4 Happiness Hacks

Feb 21, 2018

“The real mission you have in life is
to make yourself happy,
and in order to be happy,
you have to look at what you believe.”

-  Miguel Ruiz

I love the book The Four Agreements, by Miguel Ruiz. It’s a classic.

In it, he tells us of four powerful agreements that we can make with our self that can help us be happier and maybe even change our life.

I understand them like this . . .


Life would be crazy if we didn't assume a lot.

We assume our car will start when we turn the key or push the button. Or that our favorite yoga teacher will be there to teach the class. The problem is when our assumptions are wrong (it doesn’t and she isn’t) we are not happy.

We suffer a little bit.

These small daily assumptions help us lead a sane and predictable life. And it's annoying when our assumption is wrong.

There is another layer of assuming we do, without even knowing we are doing it. It’s the hidden underlying assumptions we have that really make us suffer.

For example . . .

We assume someone is mad at us when they really aren't. Or that we have let someone down when we really haven't.

We assume that life should be easier, people more understanding, our children should act a certain way, our efforts appreciated.

These assumptions are life sucking fugitives. If we don't seek them out in their dark hiding places and expose them, we will continue to suffer.

The way out is to investigate your assumptions. First become AWARE. That's a very yogic principle. Then apply another tool of yoga - Svadhyaya, which is self study.

Start by asking yourself these questions:

  • Is this really true?

  • Can I be absolutely positive it's true?

Rather than fighting against reality for an assumption about how things should be, do some deep questioning and self study. You might uncover an assumption you have that's causing necessary pain. Why not just give up the assumption?

You might be astounded at the volume of guesswork you automatically accept as fact when it is not fact. It's assumption.


Before you speak, again ask yourself, “Is it true?" and then ask, "Is it kind?" Even if it is true and kind, ask yourself, "Is it necessary?”

If you let this principle govern everything that comes out of your mouth, you will be a more loyal friend and a better influence on everyone in your life.

You will be a much happier person too.

Once you begin to watch what you say and speak with integrity, it changes your life. It builds the habit of restraint. And that is a very useful habit to have!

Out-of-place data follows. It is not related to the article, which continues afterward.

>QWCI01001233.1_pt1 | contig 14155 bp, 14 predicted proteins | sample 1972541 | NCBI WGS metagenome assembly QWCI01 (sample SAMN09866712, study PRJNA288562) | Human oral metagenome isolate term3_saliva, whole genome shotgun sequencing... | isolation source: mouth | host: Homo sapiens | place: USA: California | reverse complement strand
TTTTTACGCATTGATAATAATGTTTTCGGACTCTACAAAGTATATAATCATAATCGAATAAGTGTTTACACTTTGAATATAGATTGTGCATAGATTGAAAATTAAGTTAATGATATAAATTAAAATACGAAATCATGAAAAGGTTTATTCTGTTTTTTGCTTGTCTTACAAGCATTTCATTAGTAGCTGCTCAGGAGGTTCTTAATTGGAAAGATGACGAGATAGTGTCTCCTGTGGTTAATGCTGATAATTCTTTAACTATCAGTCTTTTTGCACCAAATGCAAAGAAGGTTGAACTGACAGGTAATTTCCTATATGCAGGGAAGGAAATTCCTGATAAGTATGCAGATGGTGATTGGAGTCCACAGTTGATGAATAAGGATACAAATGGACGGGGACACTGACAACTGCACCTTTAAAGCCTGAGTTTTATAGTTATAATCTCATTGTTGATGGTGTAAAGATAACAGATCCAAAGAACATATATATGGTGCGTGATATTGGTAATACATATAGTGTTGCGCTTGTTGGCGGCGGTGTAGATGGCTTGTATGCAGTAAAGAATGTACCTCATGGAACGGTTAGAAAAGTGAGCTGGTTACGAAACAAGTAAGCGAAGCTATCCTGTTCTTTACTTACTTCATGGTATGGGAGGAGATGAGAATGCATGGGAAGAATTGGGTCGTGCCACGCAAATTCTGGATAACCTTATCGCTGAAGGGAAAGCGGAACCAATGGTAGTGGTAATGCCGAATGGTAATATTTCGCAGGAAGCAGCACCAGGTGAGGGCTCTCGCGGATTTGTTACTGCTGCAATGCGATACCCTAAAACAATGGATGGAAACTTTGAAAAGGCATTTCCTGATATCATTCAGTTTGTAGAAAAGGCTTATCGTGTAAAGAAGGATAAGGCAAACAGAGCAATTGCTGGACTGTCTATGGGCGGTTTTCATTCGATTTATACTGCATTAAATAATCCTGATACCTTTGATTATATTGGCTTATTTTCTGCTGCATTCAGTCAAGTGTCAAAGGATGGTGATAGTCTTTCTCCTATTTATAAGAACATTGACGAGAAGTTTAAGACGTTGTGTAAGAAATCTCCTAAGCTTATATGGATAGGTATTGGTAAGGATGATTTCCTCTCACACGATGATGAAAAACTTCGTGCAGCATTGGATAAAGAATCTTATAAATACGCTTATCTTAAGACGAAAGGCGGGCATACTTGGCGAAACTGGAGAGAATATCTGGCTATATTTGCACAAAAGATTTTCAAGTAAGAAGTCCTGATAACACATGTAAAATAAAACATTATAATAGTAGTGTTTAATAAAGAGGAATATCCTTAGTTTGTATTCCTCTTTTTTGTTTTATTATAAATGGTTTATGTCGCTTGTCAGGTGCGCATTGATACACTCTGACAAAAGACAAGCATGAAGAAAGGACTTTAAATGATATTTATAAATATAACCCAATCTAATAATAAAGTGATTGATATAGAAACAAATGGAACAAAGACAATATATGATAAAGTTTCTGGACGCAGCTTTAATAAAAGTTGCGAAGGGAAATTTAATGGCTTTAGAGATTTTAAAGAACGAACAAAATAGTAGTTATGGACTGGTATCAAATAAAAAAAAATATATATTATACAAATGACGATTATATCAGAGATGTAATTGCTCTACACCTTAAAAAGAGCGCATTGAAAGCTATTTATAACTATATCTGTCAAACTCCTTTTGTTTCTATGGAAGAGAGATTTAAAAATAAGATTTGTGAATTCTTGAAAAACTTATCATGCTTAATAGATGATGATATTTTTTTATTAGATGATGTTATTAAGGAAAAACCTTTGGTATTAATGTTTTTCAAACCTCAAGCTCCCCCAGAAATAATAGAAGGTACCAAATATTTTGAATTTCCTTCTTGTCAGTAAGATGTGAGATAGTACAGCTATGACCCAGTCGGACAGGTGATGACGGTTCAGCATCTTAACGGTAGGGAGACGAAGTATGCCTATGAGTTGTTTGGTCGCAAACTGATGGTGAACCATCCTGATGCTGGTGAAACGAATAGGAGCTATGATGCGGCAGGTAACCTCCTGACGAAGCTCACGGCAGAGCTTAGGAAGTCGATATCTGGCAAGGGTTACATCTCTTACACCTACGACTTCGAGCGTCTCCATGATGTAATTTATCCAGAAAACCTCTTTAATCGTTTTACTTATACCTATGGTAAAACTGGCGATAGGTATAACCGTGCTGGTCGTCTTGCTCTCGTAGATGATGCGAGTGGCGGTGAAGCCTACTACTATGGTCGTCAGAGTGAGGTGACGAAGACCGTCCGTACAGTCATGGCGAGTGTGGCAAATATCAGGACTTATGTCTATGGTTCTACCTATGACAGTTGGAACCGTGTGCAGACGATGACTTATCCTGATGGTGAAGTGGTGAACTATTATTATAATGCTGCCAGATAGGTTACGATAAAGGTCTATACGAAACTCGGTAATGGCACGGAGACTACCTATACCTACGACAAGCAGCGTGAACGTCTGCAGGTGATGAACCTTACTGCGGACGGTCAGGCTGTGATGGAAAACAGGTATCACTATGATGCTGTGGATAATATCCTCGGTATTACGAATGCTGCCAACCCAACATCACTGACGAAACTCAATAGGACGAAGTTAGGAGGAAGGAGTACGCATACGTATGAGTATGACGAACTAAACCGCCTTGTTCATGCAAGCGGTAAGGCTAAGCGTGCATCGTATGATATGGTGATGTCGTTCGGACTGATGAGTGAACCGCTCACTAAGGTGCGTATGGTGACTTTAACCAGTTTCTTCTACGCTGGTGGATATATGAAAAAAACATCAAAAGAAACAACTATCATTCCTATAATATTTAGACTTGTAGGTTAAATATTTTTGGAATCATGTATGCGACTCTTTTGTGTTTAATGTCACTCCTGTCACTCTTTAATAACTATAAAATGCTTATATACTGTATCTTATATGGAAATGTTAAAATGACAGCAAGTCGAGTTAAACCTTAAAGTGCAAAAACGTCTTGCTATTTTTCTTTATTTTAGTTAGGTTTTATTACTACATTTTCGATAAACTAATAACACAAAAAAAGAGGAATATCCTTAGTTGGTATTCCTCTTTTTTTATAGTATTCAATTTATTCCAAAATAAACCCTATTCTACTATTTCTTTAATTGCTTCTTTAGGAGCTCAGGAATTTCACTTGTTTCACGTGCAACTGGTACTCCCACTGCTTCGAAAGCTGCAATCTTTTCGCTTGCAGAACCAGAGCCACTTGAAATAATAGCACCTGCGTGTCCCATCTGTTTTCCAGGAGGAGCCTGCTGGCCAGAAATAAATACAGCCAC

Examining your words will lead to examining your thoughts and beliefs. Then you are really getting somewhere. Try it and see for yourself.

When you realize that your words are a reflection of your thoughts and your thoughts create your future, you will start to pay attention to what you speak.

If you know something hurtful
and not true, don’t say it.
If you know something hurtful
and true, don’t say it.
If you know something helpful
but not true, don’t say it.
If you know something helpful
and true, find the right time to say it.

- The Buddha


A lot of our suffering comes from thinking that other people’s actions, reactions and comments are directed at us.

At the heart of the matter it’s rarely about you, it’s about them. The more you realize this and can stop taking everything so personally, the happier you will be.

The truth is, we are all so wrapped up in our own “stuff ” that we limit our possibilities. When we don’t take things as a personal affront, we have so much more freedom and energy to really notice the choices we have.

Redirect all of the energy you put into defending yourself, explaining your actions and feeling like you are being judged. Put it into positive thoughts and deeds instead.

Guess what? You'll be happier.


When you know that you have done your best job possible, really tried and gave it your best, you feel great.

Your best will vary from day to day, moment to moment, and is dependant on your health, emotional state, energy level and the unique situation you are faced with.

Sometimes the best you can do is to do nothing.

The tricky part is honestly recognizing your capacity and determining the extent of your individual responsibility in any given situation. It’s important to be discerning in every situation because doing too much can be detrimental to your health and also can hurt others.

When you enable others by doing too much for them, it can stunt their growth, ultimately making life harder for them - and sometimes for you!

Always doing your best involves being present and conscious enough to discern what the best plan of action is; it could be taking a nap or running a marathon, depending on the day.

As Ruiz says, "Assume nothing, speak with integrity, don't take anything personally, and always do your best." You'll be happier.


Yes, Please!

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